There are lots of resources out there all about how to use your business to fund your trip around the world, or how to travel the world and work as you go. This is not one of those articles. Maybe someday I’ll have that knowledge to share, but instead, I’m writing to show you how I’ve managed to keep my copywriting business thriving without sacrificing the thing I love to do most — travel.
Over the past year, I’ve taken at least one trip per month, sometimes more. And I’m not talking about vacations. Vacations (or just plain old time off) are important for our well-being, of course. However, I hold a strong belief that travel shouldn’t be reserved solely for vacations. For me, and many other entrepreneurs, it’s just not feasible to take time off every time we feel the urge (or the need) to get out of town. That’s why I’m writing this post — to offer up what I’ve learned about working on the road, to show you that you can travel and still meet your goals, hit your deadlines, and grow your business.
Balancing work and travel isn’t always easy, I’ll be the first to admit. But if you, like me, value travel and see it as an opportunity for growth (personally and professionally), you’ll start to look at each trip as a learning experience and will know in your gut that it was worth it, in some way, shape, or form, every single time.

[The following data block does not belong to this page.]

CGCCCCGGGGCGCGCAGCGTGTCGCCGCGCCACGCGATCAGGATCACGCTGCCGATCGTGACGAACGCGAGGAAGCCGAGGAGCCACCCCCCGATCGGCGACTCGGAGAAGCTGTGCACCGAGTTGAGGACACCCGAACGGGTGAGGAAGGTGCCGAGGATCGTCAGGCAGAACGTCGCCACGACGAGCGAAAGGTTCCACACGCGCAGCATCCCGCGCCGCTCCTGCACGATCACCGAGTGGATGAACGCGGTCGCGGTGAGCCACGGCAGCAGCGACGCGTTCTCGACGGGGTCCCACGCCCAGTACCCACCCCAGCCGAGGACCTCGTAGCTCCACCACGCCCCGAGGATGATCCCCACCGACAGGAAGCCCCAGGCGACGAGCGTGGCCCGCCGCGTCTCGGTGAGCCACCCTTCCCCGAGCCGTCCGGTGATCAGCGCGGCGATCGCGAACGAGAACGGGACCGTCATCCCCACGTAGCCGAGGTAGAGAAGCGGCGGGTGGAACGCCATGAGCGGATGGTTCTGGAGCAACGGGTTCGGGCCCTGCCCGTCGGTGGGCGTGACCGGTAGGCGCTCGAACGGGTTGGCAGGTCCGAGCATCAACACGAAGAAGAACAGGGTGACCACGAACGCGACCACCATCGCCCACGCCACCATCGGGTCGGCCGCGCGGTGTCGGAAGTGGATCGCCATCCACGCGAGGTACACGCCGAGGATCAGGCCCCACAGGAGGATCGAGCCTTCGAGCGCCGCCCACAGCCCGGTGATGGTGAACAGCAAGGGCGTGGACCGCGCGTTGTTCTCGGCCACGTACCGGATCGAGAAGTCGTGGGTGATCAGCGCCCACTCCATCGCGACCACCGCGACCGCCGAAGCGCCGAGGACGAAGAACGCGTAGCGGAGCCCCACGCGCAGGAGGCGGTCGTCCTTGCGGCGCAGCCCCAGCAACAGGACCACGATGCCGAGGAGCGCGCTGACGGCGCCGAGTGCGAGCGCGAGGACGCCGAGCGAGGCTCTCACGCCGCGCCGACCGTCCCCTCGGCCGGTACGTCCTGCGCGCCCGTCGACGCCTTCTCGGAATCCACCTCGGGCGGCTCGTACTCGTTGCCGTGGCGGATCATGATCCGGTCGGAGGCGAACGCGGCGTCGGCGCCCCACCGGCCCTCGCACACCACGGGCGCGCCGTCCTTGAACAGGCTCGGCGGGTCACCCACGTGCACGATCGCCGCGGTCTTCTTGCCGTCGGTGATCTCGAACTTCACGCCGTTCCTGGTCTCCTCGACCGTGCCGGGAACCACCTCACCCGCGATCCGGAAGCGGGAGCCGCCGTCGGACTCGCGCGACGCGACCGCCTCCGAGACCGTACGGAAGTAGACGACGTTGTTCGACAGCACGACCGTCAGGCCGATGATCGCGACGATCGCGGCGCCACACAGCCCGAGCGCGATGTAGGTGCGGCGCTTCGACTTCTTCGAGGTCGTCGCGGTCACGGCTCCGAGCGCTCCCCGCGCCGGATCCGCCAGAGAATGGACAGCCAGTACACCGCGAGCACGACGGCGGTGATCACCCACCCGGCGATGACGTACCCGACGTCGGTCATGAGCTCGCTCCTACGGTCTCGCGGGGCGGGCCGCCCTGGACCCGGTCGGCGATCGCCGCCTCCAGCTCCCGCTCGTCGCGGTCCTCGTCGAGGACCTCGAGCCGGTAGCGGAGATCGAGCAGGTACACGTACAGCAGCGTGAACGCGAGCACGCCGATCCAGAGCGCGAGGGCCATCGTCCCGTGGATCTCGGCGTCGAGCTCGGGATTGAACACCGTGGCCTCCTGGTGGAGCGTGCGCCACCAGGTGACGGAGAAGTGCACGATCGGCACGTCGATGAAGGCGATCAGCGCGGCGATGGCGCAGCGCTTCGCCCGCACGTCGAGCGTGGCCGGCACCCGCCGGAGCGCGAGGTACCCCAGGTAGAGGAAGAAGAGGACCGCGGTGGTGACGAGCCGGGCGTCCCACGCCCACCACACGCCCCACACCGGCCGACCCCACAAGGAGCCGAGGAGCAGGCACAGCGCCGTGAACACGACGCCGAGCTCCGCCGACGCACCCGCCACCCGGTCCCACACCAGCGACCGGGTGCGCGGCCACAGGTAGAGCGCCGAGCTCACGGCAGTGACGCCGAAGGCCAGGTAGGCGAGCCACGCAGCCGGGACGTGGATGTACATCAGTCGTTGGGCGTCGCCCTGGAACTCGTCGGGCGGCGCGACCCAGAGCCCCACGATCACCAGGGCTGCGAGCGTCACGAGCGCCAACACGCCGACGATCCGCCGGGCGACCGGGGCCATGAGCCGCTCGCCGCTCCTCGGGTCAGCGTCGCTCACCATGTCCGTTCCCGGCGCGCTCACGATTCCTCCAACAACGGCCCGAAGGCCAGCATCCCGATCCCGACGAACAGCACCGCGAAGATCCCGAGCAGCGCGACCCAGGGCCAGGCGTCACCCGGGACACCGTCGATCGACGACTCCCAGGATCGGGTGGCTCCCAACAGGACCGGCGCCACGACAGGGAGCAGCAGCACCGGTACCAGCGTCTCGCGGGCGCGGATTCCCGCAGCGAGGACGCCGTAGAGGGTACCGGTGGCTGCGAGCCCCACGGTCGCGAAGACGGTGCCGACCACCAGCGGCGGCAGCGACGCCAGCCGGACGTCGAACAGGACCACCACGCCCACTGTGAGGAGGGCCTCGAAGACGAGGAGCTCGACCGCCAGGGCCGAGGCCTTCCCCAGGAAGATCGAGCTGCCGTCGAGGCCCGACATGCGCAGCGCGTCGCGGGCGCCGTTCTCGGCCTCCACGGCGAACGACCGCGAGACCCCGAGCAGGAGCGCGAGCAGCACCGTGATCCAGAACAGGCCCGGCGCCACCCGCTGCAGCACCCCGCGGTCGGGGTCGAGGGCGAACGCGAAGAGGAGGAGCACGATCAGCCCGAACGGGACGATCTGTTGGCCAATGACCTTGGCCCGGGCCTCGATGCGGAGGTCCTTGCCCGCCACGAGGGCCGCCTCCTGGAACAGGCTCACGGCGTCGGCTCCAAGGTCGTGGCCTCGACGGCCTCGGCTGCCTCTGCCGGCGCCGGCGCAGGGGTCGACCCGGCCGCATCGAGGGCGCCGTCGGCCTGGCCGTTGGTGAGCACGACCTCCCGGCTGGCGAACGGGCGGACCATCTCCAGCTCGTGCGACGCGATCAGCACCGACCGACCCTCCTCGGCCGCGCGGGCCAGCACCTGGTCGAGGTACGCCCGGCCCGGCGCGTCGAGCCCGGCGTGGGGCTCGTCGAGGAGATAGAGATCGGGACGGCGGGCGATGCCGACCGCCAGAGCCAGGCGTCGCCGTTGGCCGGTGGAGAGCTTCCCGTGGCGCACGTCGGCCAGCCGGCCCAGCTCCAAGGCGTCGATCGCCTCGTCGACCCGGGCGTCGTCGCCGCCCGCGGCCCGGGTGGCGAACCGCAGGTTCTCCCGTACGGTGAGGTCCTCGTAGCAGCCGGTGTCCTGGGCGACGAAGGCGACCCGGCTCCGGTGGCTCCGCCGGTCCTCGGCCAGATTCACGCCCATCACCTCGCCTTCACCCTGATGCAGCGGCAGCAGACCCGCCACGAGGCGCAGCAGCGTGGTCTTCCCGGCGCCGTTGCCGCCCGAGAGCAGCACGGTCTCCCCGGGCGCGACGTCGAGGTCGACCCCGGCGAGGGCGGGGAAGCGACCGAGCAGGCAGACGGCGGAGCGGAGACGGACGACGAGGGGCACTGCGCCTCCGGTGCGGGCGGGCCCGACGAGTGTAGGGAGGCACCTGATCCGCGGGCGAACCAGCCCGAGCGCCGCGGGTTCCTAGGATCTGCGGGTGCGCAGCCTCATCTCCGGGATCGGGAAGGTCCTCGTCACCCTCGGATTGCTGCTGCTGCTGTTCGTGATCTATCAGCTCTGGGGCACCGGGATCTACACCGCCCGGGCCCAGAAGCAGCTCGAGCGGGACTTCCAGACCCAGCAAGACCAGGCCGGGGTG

Here are a few things I’ve learned that make getting your work done while traveling a bit easier, and can help improve your overall experience. Let me know what you think and if you have other tips for working on the road, leave them in the comments or tweet me @AllyDenton!
1. Work ahead
Easier said than done, we all know this to be true. Working even just a little bit ahead, however, this is the most productive thing you can do for yourself, and for your clients, when you’re traveling. If you can get ahead on a deadline, you’ll be less stressed upon arrival and can avoid that terrible “playing catch-up” feeling altogether.
If nothing else, plan ahead for your travel days — that is, the day you arrive at your destination and the day you leave. I’ve learned that unless you leave very early in the morning or very late at night, it’s next to impossible to get much work done on a travel day. Don’t plan to deliver any high priority items on a travel day. Instead, get them done early and arrive at your destination with a relaxed mindset and calm demeanor, it will serve you well for the rest of your trip.
2. Alert your current clients